People v. Lester (1980)

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[Crim. No. 11239. Court of Appeals of California, Fourth Appellate District, Division One. January 30, 1980.]

THE PEOPLE, Plaintiff and Respondent, v. ROY JOHN LESTER, Defendant and Appellant.

(Opinion by Brown (Gerald), P. J., with Cologne and Staniforth, JJ., concurring.)


Savitz & McCabe, Michael J. McCabe, Beeson & Rakley and Martin Lee Rakley for Defendant and Appellant.

George Deukmejian, Attorney General, Robert H. Philibosian, Chief Assistant Attorney General, Daniel J. Kremer, Assistant Attorney General, Jay M. Bloom and Alan S. Meth, Deputy Attorneys General, for Plaintiff and Respondent.


Brown (Gerald), P. J.

Duster's Detection

Roy Lester appeals the judgment after he pleaded guilty to possessing marijuana for sale (Health & Saf. Code, § 11359) following the denial of his motion to suppress evidence (Pen. Code, § 1538.5). He received probation upon conditions, among them confinement to the sheriff's custody for 120 days and 500 hours of volunteer work in San Diego. These conditions were stayed pending appeal.

Lester, a law student in San Diego, went to Florida for a couple of days and returned with more than 10 pounds of hashish. He got caught [101 Cal. App. 3d 615] under circumstances where Duster the dog played no small part. Lester's Fourth Amendment rights remained intact.

Alexander, a United States Department of Justice official in San Diego, received a tip from the Ft. Lauderdale sheriff's office that Lester was suspected of carrying narcotics in his luggage on his flight to San Diego. A thorough description of Lester and his luggage was given. Alexander obtained the services of Duster and his handler from the United States Customs. When Lester's flight arrived, his bag was placed on the conveyer belt for transportation to the public baggage area. Alexander, who with other agents had the right to be in the area, removed the bag and placed it in a group of nearby bags. Duster, an expert in narcotics detection, was released and strongly alerted on Lester's bag, biting, gnawing, and scratching it. The bag was hidden from Duster in another group of bags close by. Again Duster alerted to it quickly. Alexander replaced the bag on the conveyer belt; the time from removal to replacement was insignificant, about three minutes. When Lester picked up the bag, an official asked him to accompany him to the harbor police office. Lester agreed. He was very nervous and urinated in his pants. When Lester refused permission to look in his bag, a search warrant was obtained and the contraband was revealed.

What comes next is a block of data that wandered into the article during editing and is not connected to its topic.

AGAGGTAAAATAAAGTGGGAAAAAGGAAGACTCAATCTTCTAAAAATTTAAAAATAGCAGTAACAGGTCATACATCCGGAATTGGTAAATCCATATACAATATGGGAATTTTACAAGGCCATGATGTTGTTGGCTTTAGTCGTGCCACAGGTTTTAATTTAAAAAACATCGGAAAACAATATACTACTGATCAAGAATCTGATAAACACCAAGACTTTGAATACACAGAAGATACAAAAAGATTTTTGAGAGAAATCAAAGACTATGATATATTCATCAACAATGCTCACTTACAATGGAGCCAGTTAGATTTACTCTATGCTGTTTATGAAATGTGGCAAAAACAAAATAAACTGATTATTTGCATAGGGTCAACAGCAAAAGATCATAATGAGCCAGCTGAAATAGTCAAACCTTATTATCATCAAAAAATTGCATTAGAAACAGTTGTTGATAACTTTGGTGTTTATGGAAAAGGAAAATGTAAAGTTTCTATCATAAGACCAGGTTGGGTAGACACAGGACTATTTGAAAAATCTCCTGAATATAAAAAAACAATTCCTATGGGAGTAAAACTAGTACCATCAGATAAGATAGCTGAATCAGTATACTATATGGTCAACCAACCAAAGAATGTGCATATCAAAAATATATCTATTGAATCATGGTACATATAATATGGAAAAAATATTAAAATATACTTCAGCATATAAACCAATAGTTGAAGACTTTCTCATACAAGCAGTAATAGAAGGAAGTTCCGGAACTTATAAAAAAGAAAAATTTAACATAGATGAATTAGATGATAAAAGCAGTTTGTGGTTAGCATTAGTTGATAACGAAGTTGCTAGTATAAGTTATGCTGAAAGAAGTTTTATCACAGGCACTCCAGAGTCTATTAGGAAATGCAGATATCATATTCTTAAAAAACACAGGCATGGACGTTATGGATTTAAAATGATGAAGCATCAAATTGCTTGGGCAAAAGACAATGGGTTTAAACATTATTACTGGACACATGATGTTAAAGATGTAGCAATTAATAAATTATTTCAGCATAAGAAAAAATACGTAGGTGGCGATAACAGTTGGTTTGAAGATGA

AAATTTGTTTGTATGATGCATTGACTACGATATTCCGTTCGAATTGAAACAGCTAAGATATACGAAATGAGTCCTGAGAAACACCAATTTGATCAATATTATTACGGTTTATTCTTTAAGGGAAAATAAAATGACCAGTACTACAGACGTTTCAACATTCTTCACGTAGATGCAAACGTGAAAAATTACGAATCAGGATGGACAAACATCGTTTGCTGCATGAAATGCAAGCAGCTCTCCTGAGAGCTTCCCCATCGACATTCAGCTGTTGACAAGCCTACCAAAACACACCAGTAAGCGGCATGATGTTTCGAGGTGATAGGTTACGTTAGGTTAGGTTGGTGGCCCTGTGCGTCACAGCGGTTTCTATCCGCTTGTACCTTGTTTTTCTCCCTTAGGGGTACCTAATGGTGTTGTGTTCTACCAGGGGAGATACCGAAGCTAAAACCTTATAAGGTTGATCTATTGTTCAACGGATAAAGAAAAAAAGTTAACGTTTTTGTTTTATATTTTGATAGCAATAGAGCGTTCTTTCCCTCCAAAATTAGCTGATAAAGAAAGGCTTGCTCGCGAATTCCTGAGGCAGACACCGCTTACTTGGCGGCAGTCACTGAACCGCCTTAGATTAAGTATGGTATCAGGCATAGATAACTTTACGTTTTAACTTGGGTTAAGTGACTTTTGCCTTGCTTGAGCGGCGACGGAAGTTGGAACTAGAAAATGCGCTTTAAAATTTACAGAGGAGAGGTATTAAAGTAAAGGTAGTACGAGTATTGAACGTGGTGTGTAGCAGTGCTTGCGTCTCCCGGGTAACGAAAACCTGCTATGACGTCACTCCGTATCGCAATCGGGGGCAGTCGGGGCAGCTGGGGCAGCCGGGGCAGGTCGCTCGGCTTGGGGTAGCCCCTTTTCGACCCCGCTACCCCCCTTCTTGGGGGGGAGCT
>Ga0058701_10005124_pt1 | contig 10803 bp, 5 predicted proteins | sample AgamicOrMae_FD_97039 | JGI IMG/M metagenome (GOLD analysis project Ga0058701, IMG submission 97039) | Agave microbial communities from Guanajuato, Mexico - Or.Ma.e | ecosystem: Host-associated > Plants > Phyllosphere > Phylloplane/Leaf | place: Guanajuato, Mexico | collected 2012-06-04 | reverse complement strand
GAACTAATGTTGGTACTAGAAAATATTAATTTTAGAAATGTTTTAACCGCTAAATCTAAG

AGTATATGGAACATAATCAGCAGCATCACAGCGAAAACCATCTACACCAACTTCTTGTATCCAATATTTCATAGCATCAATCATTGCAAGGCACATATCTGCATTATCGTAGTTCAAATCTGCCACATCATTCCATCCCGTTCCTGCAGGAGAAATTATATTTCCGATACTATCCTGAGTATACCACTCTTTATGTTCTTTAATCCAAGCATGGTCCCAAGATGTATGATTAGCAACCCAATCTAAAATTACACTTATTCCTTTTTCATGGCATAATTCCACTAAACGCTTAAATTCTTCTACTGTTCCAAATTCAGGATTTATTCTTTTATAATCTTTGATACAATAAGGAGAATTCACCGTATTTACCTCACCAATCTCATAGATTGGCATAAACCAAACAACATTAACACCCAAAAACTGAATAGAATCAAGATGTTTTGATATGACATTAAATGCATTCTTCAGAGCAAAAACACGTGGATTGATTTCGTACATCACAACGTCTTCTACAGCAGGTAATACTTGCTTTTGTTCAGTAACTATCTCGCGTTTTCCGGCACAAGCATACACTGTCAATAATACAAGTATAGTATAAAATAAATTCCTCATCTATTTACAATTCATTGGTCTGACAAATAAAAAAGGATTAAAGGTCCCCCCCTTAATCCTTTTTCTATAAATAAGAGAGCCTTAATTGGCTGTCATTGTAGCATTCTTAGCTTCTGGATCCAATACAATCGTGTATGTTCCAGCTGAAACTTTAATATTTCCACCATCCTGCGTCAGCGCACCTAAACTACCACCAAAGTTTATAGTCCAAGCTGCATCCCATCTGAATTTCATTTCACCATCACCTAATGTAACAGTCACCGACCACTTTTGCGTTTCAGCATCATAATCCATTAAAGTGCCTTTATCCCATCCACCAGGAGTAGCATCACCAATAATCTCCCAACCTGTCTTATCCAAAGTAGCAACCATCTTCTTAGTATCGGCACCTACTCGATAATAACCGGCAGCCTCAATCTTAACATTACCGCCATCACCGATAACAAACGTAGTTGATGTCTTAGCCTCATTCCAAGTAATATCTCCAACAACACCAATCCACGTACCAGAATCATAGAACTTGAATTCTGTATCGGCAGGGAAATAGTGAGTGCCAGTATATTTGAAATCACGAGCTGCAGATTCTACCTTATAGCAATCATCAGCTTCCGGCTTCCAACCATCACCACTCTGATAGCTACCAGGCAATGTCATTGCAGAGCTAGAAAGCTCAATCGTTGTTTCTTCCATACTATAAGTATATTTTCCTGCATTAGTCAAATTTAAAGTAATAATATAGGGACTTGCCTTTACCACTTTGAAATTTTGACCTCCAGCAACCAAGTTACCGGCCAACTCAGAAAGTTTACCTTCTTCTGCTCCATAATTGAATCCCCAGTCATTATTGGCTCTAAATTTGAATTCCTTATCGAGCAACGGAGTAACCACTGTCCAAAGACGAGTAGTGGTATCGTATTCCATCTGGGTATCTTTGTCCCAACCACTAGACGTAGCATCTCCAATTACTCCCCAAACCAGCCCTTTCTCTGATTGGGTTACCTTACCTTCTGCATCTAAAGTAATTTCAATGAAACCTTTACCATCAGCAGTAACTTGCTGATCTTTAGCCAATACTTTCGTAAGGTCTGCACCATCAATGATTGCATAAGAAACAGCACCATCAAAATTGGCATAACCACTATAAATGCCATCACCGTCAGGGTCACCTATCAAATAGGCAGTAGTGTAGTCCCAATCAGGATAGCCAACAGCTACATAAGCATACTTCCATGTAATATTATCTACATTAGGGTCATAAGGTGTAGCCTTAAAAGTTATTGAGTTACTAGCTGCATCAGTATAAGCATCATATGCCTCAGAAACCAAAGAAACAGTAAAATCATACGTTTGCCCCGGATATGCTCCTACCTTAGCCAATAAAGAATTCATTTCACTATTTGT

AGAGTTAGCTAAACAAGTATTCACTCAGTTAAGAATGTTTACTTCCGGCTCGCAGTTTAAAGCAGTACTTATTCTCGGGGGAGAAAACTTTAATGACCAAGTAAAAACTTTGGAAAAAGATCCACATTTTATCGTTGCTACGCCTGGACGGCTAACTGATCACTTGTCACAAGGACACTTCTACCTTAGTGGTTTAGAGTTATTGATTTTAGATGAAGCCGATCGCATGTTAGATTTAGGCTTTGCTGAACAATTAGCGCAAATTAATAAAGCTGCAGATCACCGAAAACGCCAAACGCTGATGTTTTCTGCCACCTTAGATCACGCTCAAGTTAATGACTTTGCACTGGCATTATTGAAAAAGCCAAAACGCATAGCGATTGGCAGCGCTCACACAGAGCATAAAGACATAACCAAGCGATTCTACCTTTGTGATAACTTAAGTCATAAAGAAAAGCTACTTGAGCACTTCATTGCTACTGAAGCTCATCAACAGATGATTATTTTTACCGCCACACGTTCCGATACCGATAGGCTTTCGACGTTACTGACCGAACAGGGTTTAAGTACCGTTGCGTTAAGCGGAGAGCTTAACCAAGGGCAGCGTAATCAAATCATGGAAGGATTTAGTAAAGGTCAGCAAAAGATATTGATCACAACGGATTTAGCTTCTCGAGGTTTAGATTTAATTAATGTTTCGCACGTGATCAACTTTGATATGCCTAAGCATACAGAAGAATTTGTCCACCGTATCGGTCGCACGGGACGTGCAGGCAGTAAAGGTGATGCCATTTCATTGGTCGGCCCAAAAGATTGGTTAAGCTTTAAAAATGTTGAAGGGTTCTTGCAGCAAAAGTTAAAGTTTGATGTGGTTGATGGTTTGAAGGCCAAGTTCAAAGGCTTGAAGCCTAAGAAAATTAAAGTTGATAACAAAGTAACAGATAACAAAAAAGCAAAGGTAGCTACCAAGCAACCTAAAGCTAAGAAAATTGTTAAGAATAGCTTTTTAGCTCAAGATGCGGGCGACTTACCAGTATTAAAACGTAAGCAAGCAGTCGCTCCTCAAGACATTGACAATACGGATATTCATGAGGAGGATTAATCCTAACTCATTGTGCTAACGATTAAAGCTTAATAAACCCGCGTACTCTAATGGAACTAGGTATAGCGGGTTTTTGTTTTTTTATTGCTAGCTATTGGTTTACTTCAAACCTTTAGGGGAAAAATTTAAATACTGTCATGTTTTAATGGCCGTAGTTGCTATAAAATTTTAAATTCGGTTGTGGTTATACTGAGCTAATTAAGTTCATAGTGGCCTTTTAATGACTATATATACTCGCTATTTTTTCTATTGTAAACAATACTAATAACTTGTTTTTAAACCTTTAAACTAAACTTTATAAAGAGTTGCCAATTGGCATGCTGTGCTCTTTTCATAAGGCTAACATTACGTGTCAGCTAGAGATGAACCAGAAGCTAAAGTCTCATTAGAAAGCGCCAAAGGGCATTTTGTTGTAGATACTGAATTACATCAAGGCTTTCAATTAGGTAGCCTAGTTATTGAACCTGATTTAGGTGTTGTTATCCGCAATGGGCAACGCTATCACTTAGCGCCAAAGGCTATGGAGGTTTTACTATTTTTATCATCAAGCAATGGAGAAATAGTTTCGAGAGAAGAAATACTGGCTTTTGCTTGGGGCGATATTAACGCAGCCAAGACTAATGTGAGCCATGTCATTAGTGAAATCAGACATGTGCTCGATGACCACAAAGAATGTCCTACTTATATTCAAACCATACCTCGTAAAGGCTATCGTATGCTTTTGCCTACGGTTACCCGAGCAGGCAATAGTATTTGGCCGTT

[1] Without the need to cite other cases, fn. 1 these facts speak for themselves and clearly show probable cause for the conduct of the officials. In truth they reflect the restraint which is wisely applauded by the judiciary as being paradigm conduct. Rather than precipitously taking action without probable cause, the officials carefully investigated without interfering with Lester's rights, and at the proper moment, after developing a thorough case, arrested Lester.

Lester received exemplary legal representation, typical of the high standards of his trial attorney Robert Baxley.

Judgment affirmed.

Cologne, J., and Staniforth, J., concurred.

FN 1. E.g., Link's Link with Destiny, A Short Tale, (People v. Furman (1973) 30 Cal. App. 3d 454 [106 Cal. Rptr. 366]; Bourbon's Nose Knows, or The Case of Bourbon's Bust, People v. Williams (1975) 51 Cal. App. 3d 346 [124 Cal.Rptr. 253]).